British ‘Private Trade’ Networks in the Arabian Sea, c. 1680 - c. 1760
By the early eighteenth century, British East India Company employees had built up complex and extensive ‘private trade’ networks across the Indian Ocean. Although lying outside the 'monopoly' of the Company, this branch of commerce has long been seen by historians as an important factor underpinning commercial hegemony by extending British influence into areas untouched by Company trade. Studies of private trade by Holden Furber, Peter J. Marshall, Pamela Nightingale, Elizabeth Saxe and Ian Bruce Watson have all emphasised its close relationship to the development of imperial control in India. Recently however, new historical approaches have led to explorations of this topic that move away from a rigid concentration on Empire. Private trade networks have come to be characterised as transnational enterprises that formed an important part of an emerging early modern global economy. For instance, Soren Mentz has argued that it was financial connections with the City of London that were most central for the success of Madras private traders, while Emily Erikson and Peter Bearman have argued for the importance of the trade of Company captains for connecting disparate regional markets in the Indian Ocean with global economic processes.
Drawing on some of the insights from this recent work, my thesis seeks to situate British private trade in the eighteenth-century Indian Ocean within the framework of global history. Through archival research in the UK and Mumbai, it will concentrate on British private merchants based in the Arabian Sea and their networks of associates and correspondents. In particular, I am interested in the ways in which the functioning of maritime trade was dependent on a complex web of local, regional and transnational connections, not merely comprised of commodity trade and capital transfer - 'Company men' functioned within a world of inter-personal associations and their commercial ventures were dependent on social networks that facilitated the exchange of information and the purchase of goods.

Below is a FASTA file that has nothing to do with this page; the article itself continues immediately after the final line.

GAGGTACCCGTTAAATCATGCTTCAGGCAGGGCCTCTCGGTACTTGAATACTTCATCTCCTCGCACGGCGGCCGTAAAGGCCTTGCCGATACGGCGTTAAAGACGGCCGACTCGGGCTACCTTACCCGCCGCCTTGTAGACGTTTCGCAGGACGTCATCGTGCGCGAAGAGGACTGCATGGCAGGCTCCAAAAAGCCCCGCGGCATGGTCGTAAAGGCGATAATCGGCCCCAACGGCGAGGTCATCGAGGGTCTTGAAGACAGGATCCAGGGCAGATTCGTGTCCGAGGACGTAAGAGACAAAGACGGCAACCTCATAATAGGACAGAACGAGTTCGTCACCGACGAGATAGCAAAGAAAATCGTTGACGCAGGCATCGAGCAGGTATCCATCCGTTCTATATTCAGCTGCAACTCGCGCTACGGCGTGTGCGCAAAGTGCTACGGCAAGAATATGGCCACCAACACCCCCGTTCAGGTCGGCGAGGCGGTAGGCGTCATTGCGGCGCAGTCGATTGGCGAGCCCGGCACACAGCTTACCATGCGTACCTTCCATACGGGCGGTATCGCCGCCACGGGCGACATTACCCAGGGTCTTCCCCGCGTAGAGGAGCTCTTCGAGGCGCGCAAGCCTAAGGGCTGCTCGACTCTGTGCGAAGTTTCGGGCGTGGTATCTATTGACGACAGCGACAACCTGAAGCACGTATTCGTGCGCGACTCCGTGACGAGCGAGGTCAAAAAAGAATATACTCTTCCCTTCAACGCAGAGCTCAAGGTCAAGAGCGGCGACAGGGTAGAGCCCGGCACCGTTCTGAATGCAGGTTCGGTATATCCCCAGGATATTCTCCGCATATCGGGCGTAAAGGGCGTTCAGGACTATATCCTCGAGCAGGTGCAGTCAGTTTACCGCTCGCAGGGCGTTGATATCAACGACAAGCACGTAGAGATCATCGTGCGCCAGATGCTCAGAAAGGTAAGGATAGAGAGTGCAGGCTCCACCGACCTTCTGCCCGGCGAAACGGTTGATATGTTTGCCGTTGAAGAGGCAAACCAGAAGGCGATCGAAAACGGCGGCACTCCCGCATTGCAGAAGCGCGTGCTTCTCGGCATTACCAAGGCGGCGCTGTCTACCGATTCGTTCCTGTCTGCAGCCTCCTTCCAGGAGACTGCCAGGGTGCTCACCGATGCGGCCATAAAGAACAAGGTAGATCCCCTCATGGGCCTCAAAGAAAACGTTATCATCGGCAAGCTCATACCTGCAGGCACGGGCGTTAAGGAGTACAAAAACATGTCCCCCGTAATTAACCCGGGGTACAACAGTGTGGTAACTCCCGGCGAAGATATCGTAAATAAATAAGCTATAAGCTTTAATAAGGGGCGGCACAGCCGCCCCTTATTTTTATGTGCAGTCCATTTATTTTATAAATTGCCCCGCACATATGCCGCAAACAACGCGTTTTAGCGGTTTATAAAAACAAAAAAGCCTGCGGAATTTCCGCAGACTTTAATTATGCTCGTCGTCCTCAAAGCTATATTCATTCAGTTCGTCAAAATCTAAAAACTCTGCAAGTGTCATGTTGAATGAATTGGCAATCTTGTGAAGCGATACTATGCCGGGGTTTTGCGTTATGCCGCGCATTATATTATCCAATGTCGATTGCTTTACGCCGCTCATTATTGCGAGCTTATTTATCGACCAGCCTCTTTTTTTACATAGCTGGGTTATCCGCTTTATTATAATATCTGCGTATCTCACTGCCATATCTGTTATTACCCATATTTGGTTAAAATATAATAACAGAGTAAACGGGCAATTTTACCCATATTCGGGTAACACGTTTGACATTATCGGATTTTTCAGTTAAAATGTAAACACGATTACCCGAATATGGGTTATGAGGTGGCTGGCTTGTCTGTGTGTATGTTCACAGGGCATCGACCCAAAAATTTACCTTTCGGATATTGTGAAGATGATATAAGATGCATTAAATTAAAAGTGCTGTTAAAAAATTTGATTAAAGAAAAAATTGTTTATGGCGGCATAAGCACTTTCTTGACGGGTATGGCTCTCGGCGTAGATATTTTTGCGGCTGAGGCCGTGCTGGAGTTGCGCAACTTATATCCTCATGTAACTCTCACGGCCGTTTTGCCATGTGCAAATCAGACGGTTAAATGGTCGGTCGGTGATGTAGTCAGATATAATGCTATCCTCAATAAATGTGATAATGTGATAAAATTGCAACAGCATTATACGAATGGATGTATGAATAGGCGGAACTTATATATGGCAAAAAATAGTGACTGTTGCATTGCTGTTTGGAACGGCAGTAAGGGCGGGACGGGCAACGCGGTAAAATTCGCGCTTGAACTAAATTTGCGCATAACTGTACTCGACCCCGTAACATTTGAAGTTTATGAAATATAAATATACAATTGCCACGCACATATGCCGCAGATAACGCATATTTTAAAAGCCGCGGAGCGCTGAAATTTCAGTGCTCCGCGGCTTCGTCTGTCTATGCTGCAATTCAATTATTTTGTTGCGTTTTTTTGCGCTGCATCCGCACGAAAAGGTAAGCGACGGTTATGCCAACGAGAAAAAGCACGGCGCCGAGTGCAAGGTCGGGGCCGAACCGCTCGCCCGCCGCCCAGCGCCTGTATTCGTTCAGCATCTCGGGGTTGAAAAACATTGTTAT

See Holden Furber, Bombay Presidency in the Mid-Eighteenth Century (London, 1965), Peter J. Marshall, East Indian Fortunes: The British in Bengal in the Eighteenth Century (Oxford, 1976), Pamela Nightingale, Trade and Empire in Western India 1784-1806 (Cambridge, 1970), Elizabeth L. Saxe, Fortune’s Tangled Web: Trading Networks of English Entrepreneurs in Eastern India (Unpublished Ph.D. thesis, Yale University, 1979) and Ian Bruce Watson, Foundation for Empire: English Private Trade in India, 1659-1760 (New Delhi, 1980).
 Soren Mentz, The English Gentleman Merchant at Work: Madras and the City of London, 1660-1740 (Copenhagen, 2005) and Emily Erikson and Peter Bearman, ‘Malfeasance and the Foundations for Global Trade: The Structure of English Trade in the East Indies, 1601-1833’ in American Journal of Sociology112/1 (2006), pp. 195-230.